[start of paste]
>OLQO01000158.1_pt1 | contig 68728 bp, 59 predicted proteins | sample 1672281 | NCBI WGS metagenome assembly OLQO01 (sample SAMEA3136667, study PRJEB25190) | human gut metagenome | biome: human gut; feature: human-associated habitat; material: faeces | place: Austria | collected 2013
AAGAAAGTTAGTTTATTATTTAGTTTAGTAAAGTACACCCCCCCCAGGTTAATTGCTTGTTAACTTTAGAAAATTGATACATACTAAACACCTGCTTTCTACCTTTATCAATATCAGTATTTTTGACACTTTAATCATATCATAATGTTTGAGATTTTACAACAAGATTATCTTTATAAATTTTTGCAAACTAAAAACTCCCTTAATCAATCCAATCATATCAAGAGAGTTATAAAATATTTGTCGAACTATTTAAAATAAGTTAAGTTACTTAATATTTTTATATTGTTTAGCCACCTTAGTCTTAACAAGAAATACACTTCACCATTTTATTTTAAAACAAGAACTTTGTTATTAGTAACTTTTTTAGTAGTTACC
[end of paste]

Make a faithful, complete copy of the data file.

>OLQO01000158.1_pt1 | contig 68728 bp, 59 predicted proteins | sample 1672281 | NCBI WGS metagenome assembly OLQO01 (sample SAMEA3136667, study PRJEB25190) | human gut metagenome | biome: human gut; feature: human-associated habitat; material: faeces | place: Austria | collected 2013
AAGAAAGTTAGTTTATTATTTAGTTTAGTAAAGTACACCCCCCCCAGGTTAATTGCTTGTTAACTTTAGAAAATTGATACATACTAAACACCTGCTTTCTACCTTTATCAATATCAGTATTTTTGACACTTTAATCATATCATAATGTTTGAGATTTTACAACAAGATTATCTTTATAAATTTTTGCAAACTAAAAACTCCCTTAATCAATCCAATCATATCAAGAGAGTTATAAAATATTTGTCGAACTATTTAAAATAAGTTAAGTTACTTAATATTTTTATATTGTTTAGCCACCTTAGTCTTAACAAGAAATACACTTCACCATTTTATTTTAAAACAAGAACTTTGTTATTAGTAACTTTTTTAGTAGTTACC